In 2016, the Canadian government launched a long-awaited inquiry into the murders and disappearances of thousands of Aboriginal women, in the hope of bringing an end to what it described as “an ongoing national tragedy.”
Indigenous Canadian women are at least four times more likely to be murdered or go missing than other Canadian women. Many are killed after a life on the margins of society; as runaways, drug addicts and sex workers. Indigenous leaders say their societies are struggling with a legacy of colonial policies which separated children from their parents and discouraged indigenous lifestyles.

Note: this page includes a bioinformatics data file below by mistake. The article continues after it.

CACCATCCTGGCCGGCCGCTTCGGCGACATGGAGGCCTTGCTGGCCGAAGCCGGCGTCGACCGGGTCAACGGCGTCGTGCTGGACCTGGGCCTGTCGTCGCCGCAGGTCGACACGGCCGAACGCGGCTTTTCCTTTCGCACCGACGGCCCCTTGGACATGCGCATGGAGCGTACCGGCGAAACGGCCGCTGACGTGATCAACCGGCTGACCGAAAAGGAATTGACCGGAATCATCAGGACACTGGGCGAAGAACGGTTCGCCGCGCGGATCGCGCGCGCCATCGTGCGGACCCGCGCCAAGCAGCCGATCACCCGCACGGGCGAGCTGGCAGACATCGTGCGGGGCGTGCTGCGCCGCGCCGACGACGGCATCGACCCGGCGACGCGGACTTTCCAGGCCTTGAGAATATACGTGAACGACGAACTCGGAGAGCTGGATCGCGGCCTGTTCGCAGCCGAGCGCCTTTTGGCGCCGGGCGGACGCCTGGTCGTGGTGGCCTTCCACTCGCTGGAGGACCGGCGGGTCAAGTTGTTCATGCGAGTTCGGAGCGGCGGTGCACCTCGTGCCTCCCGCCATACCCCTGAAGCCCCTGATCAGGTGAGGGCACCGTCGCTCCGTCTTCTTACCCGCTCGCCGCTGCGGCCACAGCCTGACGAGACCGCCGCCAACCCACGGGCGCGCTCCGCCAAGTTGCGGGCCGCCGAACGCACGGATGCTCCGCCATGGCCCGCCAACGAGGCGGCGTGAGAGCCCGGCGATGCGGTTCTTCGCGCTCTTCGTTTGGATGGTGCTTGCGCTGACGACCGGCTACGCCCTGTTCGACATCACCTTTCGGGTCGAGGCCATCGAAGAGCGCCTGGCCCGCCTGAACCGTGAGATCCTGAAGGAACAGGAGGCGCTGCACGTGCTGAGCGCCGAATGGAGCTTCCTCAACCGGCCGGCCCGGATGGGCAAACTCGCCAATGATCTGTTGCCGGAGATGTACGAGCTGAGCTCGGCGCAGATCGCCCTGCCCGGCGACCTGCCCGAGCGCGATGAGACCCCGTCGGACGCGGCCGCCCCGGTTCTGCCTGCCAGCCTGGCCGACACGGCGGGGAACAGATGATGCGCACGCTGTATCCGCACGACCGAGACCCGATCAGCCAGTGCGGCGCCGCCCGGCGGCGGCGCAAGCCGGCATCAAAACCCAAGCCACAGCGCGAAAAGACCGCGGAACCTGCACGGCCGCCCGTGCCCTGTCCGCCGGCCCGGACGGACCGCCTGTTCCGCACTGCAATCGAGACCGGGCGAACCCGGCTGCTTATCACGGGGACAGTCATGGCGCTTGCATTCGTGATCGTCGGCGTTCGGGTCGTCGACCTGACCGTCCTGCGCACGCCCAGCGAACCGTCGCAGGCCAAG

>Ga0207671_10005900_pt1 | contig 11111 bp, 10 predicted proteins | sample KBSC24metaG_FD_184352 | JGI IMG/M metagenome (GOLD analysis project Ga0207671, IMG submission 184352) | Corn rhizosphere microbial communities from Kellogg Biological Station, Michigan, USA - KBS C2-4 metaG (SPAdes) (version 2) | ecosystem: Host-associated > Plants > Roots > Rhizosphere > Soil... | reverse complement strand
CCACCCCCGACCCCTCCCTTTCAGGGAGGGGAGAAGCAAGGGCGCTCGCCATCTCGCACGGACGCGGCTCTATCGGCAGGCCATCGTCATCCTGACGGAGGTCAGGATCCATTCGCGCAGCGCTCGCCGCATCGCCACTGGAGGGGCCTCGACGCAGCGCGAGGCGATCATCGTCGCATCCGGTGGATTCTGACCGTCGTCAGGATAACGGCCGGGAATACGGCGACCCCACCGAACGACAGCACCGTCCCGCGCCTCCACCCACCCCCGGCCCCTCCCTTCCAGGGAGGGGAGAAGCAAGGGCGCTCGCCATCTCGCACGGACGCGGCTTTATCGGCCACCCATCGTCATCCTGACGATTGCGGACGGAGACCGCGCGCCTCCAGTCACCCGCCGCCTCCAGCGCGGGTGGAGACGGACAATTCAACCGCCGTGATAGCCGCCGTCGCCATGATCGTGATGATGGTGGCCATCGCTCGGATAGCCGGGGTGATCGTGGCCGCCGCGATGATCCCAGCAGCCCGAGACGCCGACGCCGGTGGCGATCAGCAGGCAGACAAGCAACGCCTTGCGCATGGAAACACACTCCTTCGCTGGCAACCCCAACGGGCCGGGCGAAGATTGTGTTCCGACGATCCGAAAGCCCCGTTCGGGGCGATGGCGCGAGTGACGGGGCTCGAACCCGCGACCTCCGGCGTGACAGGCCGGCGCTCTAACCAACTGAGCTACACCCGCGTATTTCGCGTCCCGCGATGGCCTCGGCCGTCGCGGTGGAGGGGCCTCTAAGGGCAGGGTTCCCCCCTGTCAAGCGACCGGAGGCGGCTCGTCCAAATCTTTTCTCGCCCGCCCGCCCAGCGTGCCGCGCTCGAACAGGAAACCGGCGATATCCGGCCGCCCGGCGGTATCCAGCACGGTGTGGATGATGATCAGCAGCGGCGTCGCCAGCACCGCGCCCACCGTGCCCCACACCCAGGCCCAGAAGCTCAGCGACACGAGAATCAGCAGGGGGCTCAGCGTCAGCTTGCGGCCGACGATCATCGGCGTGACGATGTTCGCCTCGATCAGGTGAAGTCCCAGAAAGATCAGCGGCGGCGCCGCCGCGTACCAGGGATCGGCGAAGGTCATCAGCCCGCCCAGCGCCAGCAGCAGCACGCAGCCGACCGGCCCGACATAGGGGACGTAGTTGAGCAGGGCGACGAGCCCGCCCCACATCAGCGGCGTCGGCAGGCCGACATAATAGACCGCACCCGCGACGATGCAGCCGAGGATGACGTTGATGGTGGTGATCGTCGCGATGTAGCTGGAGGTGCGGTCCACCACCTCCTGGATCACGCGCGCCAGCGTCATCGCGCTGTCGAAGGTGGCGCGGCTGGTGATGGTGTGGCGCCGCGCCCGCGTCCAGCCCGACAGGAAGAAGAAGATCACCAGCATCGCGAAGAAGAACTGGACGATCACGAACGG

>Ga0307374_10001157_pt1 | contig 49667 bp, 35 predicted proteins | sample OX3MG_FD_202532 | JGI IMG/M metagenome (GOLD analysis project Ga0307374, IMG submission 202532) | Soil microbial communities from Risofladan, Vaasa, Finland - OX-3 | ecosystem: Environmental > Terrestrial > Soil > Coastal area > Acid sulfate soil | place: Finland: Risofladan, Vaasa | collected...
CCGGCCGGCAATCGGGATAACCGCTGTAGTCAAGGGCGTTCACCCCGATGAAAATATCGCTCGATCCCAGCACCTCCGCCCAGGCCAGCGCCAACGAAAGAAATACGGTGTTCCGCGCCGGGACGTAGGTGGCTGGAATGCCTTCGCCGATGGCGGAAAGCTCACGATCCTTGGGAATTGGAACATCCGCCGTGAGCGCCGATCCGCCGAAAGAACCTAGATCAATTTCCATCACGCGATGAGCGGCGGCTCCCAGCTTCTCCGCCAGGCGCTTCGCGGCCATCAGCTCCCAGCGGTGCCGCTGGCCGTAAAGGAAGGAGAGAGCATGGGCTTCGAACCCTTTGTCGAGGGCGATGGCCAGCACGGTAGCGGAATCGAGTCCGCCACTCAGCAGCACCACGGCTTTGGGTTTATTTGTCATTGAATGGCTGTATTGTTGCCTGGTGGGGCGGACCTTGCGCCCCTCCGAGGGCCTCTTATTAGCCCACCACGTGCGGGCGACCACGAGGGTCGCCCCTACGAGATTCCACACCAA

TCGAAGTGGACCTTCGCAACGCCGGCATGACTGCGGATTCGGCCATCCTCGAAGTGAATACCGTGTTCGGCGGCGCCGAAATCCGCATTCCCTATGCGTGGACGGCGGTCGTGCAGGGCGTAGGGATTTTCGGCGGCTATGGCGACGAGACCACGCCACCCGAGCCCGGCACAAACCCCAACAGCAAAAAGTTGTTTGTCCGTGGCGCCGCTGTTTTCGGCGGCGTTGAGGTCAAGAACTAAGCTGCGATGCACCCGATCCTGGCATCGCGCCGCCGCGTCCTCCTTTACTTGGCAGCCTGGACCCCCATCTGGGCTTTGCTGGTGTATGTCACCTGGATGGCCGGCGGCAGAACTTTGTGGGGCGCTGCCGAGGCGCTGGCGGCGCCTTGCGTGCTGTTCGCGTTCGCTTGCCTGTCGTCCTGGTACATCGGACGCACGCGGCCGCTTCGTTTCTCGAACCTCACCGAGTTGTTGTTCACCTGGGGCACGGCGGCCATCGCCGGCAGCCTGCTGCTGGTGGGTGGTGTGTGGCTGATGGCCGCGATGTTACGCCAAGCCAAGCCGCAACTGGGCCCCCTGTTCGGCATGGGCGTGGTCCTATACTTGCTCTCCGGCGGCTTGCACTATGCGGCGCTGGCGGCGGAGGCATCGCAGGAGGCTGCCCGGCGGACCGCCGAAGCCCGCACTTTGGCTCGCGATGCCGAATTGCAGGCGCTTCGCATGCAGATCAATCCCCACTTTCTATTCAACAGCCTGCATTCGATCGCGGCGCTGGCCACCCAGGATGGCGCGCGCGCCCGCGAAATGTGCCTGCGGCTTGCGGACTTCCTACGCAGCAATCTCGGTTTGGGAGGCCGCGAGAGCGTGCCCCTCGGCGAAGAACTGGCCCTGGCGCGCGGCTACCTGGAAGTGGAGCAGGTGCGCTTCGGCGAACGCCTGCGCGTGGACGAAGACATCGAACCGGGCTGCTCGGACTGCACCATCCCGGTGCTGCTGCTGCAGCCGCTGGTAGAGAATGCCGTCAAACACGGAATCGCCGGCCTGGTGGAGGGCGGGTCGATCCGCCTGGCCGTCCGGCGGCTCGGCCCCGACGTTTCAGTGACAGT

For many years, the high rate of violence against Aboriginal women was dismissed or ignored. But a number of recent high-profile cases have brought attention to the issue, and led to demands for a national inquiry. One of these cases was that of a 15-year-old schoolgirl, Tina Fontaine, who's body was found weighted down in the Red River, which flows through the city of Winnipeg.
In 2015 Joanna Jolly travelled to Winnipeg to report on Tina's death for the BBC. She is now returning to the city to examine how the launch of the national inquiry has affected relationships with the Aboriginal community and what is being done to improve the safety of women.